Iran General NewsStigma surrounding suicide in Iran makes it difficult to...

Stigma surrounding suicide in Iran makes it difficult to intervene or bring the suicide rate down

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Iran Focus

London, 24 October – The high suicide rate in Iran paints a grim picture of the true nature of this oppressive regime. Al Arabiya reported last year that back in 2013, four thousand people had chosen to take their own lives in Iran – the highest rate at the time in the Middle East. Now, the National Council of Resistance of Iran (NCRI) has reported the latest suicide rate statistics, conducted by WHO. According to this source, 11 people make an attempt to take their own life in Iran every single day, and 30% of them are successful.

Individual cases stand out among these. The man who cut his wrist in the front of a public office and died later; the woman who threw herself off from a pedestrian bridge; and the young, despairing woman who set herself on fire in Keshavarz Boulevard.

Are these suicides in public carried out as a protest against the existing status quo in Iran, and against the oppressive measures that people have to live by every day?
The secretary of the Iranian Psychiatric Association, Saman Tavakkoli, believes that these suicides are intended as messages. “Some experts believe that the suicidal person has intended to give a message to society or to speak out,” he said.

While these cases provide a shocking insight into the country’s deepest secrets, the large number of ‘silent suicides’ should not be underestimated, in order to paint a clear picture of Iran.
What causes people to reach the breaking point and want to end their life?

Quoting experts on the subject, Al Arabiya reported in 2015 that “the main causes for suicide in the Islamic Republic are poverty, unemployment, and despair over the lack of political change.”
Tavakkoli is along the same lines. He believes that “environmental, family, occupational and interpersonal stressors” all play a big role. He added that “macroeconomic, social, political and cultural issues affect the rate of suicide attempts” while the increase in suicide rate can be explained by such macro factors as “poverty, unemployment, discrimination and class differences.”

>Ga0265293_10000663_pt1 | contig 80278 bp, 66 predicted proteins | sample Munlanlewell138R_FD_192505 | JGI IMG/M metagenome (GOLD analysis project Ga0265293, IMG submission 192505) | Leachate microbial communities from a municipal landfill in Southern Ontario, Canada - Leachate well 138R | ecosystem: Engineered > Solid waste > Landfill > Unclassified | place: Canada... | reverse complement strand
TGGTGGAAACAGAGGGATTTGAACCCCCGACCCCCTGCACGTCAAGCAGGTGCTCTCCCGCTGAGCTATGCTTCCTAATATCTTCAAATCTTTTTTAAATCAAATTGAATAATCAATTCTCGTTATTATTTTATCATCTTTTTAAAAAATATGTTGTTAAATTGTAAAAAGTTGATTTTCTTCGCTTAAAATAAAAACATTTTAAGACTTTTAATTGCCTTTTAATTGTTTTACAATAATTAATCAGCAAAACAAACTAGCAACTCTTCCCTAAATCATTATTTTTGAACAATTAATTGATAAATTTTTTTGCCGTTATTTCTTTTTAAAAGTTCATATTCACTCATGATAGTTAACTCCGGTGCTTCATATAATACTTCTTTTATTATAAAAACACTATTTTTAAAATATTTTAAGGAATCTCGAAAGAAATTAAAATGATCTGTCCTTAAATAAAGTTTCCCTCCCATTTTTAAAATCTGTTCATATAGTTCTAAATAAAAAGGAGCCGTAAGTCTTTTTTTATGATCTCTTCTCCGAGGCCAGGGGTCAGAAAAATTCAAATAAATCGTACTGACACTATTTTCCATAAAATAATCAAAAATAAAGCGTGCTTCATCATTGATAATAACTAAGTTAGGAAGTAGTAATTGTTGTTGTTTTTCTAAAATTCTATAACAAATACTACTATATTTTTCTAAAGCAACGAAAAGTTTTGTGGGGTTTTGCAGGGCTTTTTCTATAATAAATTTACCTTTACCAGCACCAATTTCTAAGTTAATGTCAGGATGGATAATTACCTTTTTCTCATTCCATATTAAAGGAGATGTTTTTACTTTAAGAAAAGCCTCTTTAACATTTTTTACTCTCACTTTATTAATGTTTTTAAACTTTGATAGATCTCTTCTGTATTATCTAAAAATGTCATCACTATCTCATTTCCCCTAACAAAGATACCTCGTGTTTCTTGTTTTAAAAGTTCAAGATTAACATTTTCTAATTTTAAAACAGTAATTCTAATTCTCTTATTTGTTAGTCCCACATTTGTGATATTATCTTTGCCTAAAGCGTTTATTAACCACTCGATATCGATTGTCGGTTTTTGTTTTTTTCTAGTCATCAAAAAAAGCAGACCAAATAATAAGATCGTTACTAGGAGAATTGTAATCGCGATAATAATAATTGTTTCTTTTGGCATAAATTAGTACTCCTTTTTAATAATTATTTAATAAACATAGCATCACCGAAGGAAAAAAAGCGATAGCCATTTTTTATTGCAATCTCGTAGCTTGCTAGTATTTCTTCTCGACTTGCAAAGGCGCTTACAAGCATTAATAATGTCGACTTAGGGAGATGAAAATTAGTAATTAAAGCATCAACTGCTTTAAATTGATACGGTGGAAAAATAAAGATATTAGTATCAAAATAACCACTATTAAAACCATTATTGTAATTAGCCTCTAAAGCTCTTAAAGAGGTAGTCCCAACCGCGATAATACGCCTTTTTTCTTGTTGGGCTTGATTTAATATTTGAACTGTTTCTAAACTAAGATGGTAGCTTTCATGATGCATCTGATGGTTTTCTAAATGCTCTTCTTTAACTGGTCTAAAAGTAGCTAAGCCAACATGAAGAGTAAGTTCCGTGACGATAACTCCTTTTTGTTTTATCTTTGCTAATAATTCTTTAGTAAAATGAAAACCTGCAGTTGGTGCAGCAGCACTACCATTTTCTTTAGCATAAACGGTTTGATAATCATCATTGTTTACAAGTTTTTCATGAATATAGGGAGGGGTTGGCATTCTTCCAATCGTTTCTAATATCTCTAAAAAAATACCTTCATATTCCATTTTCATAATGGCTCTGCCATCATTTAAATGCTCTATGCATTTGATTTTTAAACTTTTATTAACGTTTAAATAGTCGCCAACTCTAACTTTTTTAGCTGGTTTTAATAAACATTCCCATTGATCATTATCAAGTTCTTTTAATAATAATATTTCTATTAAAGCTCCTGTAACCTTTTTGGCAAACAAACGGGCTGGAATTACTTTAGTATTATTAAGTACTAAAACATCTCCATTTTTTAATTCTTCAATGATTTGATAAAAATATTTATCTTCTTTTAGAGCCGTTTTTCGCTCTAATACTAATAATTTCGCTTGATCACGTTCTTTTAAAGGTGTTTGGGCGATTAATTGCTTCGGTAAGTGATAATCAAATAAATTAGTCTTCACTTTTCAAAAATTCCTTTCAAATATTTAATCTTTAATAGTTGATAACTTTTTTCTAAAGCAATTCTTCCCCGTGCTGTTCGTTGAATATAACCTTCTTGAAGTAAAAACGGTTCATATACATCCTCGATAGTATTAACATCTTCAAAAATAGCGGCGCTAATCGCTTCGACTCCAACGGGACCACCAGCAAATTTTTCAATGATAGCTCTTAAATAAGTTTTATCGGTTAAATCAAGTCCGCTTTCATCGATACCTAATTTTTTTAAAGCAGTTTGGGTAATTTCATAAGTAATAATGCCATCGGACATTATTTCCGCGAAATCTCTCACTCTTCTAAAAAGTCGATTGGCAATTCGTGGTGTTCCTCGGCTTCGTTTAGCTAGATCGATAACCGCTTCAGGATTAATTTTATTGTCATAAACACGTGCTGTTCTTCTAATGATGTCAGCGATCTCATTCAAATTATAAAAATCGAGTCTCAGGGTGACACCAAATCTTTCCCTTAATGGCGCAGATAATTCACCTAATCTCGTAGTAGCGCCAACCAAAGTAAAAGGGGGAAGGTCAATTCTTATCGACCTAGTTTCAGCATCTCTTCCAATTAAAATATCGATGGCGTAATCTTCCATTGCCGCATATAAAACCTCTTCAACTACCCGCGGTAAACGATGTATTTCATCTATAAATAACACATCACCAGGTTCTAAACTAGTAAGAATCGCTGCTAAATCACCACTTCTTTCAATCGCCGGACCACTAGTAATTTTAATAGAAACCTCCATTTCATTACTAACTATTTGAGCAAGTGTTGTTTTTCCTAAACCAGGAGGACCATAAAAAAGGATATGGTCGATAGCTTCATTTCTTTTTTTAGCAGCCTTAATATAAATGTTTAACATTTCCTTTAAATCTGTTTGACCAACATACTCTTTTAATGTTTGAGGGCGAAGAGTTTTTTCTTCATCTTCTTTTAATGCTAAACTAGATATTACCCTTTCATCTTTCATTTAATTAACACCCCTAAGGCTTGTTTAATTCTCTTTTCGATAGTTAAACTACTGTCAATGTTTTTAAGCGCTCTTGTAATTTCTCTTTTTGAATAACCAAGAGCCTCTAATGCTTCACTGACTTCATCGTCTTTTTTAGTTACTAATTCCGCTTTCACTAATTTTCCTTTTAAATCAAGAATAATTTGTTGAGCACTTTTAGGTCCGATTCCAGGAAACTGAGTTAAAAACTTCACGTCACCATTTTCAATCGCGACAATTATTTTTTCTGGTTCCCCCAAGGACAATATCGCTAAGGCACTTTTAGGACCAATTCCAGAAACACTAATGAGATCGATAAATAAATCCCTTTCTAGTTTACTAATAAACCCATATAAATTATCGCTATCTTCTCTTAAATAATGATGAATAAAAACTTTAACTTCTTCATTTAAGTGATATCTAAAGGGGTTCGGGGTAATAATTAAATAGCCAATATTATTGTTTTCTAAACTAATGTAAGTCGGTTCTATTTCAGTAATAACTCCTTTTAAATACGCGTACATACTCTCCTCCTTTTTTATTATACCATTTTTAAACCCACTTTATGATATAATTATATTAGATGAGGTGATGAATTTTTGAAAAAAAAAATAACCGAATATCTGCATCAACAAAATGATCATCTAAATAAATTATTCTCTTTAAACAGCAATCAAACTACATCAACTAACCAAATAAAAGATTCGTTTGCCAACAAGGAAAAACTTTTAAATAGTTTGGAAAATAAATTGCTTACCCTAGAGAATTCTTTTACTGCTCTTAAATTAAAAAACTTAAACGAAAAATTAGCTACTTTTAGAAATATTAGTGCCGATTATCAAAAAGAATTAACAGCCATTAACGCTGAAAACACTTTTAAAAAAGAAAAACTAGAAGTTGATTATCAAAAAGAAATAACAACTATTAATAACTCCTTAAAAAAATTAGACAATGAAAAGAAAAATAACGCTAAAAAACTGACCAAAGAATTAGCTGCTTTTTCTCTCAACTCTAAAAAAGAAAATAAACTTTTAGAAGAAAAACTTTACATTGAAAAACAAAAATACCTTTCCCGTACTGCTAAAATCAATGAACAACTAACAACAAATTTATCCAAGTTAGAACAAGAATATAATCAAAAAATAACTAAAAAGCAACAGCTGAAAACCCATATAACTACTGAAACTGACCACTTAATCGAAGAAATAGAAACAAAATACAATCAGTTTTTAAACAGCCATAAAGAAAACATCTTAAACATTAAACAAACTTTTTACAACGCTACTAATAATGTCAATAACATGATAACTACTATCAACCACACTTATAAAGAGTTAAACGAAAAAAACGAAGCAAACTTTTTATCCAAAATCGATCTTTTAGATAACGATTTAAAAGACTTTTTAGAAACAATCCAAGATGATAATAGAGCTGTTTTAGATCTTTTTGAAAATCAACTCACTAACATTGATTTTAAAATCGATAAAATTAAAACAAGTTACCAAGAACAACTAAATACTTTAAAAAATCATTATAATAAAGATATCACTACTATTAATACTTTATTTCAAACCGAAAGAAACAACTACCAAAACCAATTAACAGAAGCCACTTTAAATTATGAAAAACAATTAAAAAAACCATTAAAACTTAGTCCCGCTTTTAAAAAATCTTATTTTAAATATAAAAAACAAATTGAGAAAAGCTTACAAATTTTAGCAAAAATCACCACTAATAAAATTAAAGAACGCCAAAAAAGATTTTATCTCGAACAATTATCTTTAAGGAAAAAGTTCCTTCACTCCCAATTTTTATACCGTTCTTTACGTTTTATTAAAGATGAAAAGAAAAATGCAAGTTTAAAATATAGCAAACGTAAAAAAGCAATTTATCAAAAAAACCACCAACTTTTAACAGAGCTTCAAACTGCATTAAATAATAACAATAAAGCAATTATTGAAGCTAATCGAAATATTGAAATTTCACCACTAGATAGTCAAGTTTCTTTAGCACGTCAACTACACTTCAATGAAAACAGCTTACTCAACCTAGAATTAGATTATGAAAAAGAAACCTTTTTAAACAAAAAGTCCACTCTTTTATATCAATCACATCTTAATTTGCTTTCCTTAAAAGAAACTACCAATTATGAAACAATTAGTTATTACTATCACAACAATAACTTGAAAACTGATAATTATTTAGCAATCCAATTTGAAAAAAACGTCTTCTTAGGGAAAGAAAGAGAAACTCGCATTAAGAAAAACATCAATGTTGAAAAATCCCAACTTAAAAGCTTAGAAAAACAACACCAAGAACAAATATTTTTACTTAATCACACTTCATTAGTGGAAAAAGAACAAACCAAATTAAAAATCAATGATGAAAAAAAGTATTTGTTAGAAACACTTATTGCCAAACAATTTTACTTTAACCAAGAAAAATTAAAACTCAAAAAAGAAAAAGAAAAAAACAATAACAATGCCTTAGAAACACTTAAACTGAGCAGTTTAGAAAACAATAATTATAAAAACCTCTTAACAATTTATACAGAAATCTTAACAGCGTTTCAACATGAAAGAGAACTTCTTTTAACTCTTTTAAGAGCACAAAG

As demonstrated by the three public suicides described earlier, people choose different methods for attempting suicide. Most commonly, people choose to use drugs or toxins to poison themselves. “Sometimes the message the person intends to give with his suicide to those around him or to society may play a role in choosing a specific method for committing suicide,” Tavakkoli commented.
When asked what determines a person to choose one method over another, the psychiatrist is practical. He believes that issues, such as the “availability of a specific method, how lethal that method, its prevalence, and familiarity” with the given method all play a part in the suicide plan. Tavakkoli highlighted that the media has its share to play in the latter factor.

The prevailing attitude in society towards suicide is something that must be challenged if there is any hope to bring the suicide rate down in Iran. “If someone who under the influence of various factors has attempted suicide is negatively judged and rejected, then instead of dealing with the cause we are judging and rejecting the effect.”

Tavakkoli reminds that many of the factors that affect the suicide rate are outside of the individual’s control, for example, the aforementioned poverty, unemployment and class differences. Therefore, a vulnerable person who has come under the influence of these factors cannot always judge their own lives long-term, and resorts to suicide. The prevailing stigma in society with regards to suicide makes it much harder for someone to share suicidal thoughts with others around them, or to re-integrate if their suicide attempt has not gone according to plan.

“Such rejecting attitude not only is not going to help prevent and control suicide, but it makes people who have reached to this point feel embarrassed and unable to talk about their thoughts with those around him or with experts so as to receive their help, Tavakkoli said.

Tavakkoli also believes that the taboo surrounding suicide makes it more difficult to measure the real extent of it. “Its existence and dimensions are being ignored or improperly recorded.” Without acknowledging that there’s a problem, it becomes extremely difficult to plan or intervene with suicide attempts while there is still hope – before they’re actually carried out.

 

 

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